According to its supporters, President Joe Biden’s “American Rescue Package” is urgently needed to for the U.S. economy to recover. After passing the U.S. House of Representatives this weekend, President Biden called on the Senate to take “quick action,” in passing the $1.9 trillion spending bill.
But is a historically massive spending bill actually needed for the U.S. economy to recover?
False. Completely make believe.
The nonpartisan Congressional Budget Office (CBO) projected a few weeks ago that the U.S. economy will bounce back to its pre-pandemic size by the middle of the year without any emergency stimulus. The estimates were made assuming that Congress does not provide any “significant additional emergency funding or aid”—despite Democrats doing the opposite.
The CBO, which is a federal agency within the legislative branch of the U.S. government that provides budget and economic information to Congress, said gross domestic product would return to pre-pandemic levels by summer of 2021 and will continue growing until 2026 as vaccines reduce the number of new infections and the need for social distancing. While the agency predicted the labor market would take a bit longer to recover, conditions there were also expected to return to normal.
“Labor market conditions continue to improve. As the economy expands, many people rejoin the civilian labor force who had left it during the pandemic, restoring it to its pre-pandemic size in 2022,” the report said.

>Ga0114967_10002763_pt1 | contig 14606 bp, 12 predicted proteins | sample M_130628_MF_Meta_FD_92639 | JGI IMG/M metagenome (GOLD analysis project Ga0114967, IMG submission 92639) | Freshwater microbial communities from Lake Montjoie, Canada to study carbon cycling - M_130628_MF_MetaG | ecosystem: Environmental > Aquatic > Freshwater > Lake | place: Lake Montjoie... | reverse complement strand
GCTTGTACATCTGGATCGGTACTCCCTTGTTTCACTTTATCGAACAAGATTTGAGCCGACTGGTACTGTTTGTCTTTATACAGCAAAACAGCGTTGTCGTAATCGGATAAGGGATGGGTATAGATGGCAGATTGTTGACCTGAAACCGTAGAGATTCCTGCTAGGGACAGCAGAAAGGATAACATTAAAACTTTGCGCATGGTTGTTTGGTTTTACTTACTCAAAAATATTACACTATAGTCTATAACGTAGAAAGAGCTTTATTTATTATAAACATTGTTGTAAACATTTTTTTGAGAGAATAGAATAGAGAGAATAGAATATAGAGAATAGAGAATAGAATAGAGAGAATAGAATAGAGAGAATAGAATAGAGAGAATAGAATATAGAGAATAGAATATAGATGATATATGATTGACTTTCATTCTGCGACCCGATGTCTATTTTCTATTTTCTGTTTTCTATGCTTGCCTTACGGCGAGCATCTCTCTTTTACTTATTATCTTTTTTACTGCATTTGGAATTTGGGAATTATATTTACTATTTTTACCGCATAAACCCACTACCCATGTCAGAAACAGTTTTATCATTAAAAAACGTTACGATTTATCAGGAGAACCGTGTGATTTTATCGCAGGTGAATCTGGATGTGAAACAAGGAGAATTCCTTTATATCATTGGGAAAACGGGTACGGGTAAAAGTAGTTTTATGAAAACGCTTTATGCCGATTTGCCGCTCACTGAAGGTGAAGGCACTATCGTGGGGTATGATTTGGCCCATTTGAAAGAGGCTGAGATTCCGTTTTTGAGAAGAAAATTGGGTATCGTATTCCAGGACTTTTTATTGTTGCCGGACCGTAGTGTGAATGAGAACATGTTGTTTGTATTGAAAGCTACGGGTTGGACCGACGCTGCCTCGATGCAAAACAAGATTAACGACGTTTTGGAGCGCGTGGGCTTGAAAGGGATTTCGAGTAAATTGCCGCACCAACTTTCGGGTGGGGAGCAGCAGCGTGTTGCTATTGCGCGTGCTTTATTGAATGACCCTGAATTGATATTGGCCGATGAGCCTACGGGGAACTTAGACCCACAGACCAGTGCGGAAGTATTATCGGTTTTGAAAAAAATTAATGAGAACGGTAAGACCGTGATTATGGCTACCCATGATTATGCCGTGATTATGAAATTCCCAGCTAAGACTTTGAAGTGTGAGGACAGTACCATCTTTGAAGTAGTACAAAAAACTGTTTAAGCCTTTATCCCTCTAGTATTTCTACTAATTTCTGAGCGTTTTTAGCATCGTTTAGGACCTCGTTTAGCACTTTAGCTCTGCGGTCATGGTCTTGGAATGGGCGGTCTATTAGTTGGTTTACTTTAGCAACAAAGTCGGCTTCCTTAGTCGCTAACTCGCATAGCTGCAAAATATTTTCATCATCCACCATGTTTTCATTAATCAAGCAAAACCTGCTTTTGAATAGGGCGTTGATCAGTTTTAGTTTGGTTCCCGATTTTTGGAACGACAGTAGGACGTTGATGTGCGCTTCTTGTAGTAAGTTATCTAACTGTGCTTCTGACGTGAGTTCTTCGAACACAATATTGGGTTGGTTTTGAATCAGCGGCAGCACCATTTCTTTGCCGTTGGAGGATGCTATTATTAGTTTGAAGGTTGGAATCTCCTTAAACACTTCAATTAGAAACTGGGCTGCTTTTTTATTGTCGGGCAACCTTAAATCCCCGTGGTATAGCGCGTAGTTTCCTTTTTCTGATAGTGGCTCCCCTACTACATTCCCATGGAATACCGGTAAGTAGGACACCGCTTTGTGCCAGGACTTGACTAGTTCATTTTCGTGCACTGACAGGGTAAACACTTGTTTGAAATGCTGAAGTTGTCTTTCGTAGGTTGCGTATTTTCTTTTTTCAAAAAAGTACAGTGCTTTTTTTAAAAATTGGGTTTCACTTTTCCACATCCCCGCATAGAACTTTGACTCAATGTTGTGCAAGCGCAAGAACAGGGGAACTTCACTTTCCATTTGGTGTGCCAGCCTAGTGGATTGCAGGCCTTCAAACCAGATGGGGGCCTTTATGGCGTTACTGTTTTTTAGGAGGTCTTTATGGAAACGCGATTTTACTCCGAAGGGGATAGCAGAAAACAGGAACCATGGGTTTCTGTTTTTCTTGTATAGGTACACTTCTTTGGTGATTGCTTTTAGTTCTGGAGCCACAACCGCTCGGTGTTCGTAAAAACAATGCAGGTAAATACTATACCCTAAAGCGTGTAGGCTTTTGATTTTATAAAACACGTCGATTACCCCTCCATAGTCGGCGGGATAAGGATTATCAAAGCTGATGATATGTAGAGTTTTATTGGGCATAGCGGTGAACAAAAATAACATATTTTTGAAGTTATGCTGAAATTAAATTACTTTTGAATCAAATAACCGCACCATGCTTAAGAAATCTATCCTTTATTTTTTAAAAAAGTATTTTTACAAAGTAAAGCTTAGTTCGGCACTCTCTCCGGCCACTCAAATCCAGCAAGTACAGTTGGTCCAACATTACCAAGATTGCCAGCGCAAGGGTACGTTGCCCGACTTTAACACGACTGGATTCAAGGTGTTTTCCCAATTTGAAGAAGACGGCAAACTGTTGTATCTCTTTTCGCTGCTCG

Biden’s relief measure might be well-intended, but without it, a nonpartisan agency predicted that our economy is expected to recover. It’s also worth noting that many of the funds from the last round of Covid relief haven’t all been used. For example, the CBO noted that Congress already provided some $113 billion in emergency relief for schools, yet “most of those funds remain to be spent.” Biden’s American Rescue Package gives K-12 schools an additional $129 billion without mandating they re-open for in-person learning to receive the funding.
Schools have spent so little of the money they’ve already been allocated, the CBO estimated that only $6.4 billion of the new aid package will be spent for K-12 schools in the 2021 fiscal year. This means the vast majority of education funding will actually be spread out over the next decade—long after the economy is predicted to recover. In effect, the bill rewards public schools and teachers’ unions for keeping schools closed by giving them a massive slush fund to use once the pandemic is over.
To ram through a historically massive spending bill that’s full of non-covid relief spending measures would add to our federal deficit for decades to come. If a nonpartisan agency predicts the U.S. economy will recover in a matter of months without it, then how can anyone argue that the bill, in its entirety, is necessary to “get our economy moving again”?
The obvious answer is, they can’t.